How many hours do you consider a MM engine to be running at full strength?

Discussion in 'Mud Motors' started by Duckman Dan, May 4, 2005.

  1. Mud Doctor

    Mud Doctor Elite Refuge Member

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    The engine decides when it is broken in. If the machining and tollerances are within spec and cross hatching applied correctly on cylinders, piston rods, etc, they break in within a few hours, meaning good mating surfaces, cylinder pressure, oil and compression rings, and valve seating.

    Kawi and Kohler motors don't show any appreciable difference in performance when breaking in. The small Vans do a little, and many of the large vans actually come alive after 10 hours.

    The industry standard is a 4% variation in power with exact motors. All having to do with all the little variable that make an engine run. So, if you have the same engine and same boats/loads, don't be surprised if one runs differently than the other.

    What can you do to help? The four biggest factors in engine performance are lubrication, fuel, throttle and governor settings. There are a long list of component quality issues, but you have no control over that. After running awhile, plugs and valve settings,(kohler excluded, they have hydraulic valve lifters) should be your focus. After the first season, how well you prepared your motor for storage can dictate how your motor runs season after season.
     
  2. Sprigger 04

    Sprigger 04 Senior Refuge Member

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    Drive it like you stole it!!!!!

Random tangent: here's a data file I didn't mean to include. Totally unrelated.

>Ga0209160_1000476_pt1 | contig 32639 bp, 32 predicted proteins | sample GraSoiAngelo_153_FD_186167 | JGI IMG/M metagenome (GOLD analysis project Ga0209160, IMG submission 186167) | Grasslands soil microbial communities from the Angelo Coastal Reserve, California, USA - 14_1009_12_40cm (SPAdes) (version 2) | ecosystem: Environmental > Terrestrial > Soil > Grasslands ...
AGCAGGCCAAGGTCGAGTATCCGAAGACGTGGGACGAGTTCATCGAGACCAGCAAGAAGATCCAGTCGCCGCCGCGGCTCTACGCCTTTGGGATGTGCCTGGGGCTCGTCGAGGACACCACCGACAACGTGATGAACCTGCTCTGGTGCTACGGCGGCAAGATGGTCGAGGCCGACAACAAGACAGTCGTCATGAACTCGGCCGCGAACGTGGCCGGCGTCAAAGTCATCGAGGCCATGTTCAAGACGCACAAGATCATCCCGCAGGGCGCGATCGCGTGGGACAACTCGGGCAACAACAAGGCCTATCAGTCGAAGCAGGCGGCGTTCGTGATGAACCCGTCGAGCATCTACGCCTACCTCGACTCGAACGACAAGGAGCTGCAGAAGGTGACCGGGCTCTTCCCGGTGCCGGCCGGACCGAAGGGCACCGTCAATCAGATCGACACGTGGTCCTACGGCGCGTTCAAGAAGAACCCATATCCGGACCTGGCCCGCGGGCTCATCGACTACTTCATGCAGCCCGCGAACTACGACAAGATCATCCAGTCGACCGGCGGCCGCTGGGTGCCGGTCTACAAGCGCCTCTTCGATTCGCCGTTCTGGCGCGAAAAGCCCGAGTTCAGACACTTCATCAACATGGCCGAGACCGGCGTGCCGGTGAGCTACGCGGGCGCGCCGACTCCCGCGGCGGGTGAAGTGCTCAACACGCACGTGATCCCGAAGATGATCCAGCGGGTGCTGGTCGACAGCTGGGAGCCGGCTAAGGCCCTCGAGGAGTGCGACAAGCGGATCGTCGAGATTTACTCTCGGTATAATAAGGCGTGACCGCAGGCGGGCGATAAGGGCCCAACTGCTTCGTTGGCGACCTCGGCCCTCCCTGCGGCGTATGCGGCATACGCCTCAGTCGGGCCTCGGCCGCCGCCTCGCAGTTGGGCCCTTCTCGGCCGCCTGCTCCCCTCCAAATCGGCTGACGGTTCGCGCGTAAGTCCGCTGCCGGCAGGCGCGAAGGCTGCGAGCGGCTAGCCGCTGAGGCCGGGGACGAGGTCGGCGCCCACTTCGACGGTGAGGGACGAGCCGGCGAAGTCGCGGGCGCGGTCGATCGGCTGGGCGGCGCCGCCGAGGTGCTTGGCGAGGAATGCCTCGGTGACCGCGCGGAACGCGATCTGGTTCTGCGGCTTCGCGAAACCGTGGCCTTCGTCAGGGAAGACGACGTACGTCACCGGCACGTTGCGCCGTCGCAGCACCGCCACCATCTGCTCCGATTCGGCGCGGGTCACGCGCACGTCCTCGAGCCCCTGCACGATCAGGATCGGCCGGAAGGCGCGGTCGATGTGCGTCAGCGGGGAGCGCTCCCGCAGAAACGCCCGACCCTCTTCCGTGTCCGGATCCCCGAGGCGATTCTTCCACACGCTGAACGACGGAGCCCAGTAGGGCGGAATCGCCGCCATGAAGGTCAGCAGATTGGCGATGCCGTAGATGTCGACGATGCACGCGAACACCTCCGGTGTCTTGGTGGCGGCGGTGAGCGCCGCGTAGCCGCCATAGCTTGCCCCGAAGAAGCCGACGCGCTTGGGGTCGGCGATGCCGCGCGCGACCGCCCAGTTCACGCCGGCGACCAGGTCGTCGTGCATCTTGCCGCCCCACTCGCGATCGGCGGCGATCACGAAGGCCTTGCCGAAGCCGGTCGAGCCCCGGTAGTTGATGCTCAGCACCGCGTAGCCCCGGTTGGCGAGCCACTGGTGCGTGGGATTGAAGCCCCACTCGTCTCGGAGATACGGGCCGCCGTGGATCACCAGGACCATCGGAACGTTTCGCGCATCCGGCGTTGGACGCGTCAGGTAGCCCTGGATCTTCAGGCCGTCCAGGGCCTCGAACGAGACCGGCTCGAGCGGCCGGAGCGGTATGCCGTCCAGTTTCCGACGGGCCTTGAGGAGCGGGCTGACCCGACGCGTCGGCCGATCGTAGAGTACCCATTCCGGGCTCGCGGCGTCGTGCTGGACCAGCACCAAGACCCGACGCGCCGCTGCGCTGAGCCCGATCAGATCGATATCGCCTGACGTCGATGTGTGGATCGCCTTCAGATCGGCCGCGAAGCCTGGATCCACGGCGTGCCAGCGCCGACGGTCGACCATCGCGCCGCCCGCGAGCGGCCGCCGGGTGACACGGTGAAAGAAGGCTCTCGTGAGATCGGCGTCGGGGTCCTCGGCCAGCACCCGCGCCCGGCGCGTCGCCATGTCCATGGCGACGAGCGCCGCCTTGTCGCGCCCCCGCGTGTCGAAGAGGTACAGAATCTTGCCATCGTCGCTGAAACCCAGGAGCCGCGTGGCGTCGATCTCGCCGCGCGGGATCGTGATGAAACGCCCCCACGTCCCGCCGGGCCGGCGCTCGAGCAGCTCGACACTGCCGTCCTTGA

3. Duckman Dan

    Duckman Dan Elite Refuge Member

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    Mud Doc
    You lost me with "cross hatching" and "good mating surfaces" the later does have another meaning though that I do understand :dv
     
  4. Duckman Dan

    Duckman Dan Elite Refuge Member

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  5. markethunter

    markethunter Elite Refuge Member

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    Think I'd trust what the manufaturer recommends over someone with a website that thinks they know everything.

    I read it. He knows enough to be dangerous..... that's about it. :rolleyes:
     
  6. lax

    lax Elite Refuge Member

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    When I redo a Harley motor I recommend a 500 mile break-in during this time no bogging of the motor and speeds should be kept below 80mph also a lot of on /off the throttle action so as not to egg shape the cylinders which happens when running a steady rpm for a long time. Variations in ring end gap also play into proper break-in. Everyone has a different method, but this hasn't failed for me yet. Overall follow the guidlines set by the motor builder!
     
  7. Mud Doctor

    Mud Doctor Elite Refuge Member

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    Cross hatching is where a hone, or hand abrasive is used in a cylinder to cut little groves that cross, looking like a checker board. This is also done on the inside of the piston rods by hand, to help wear in the mating surfaces (uniform fit with appropriate tollerances based on rate of expansion caused by heat) when the engine is first run. (properly built parts ride on a film of oil not the adjacent part). If you baby your engine during breakin, you will not generate the necessary pressures between surfaces to take advantage of this cross hatching. That is one reason why you should run full throttle after a few minutes and vary the throttle after that for the first few hours. (Amazingly, the engine creates nearly as much force letting off the throttle as accelerating.)
     

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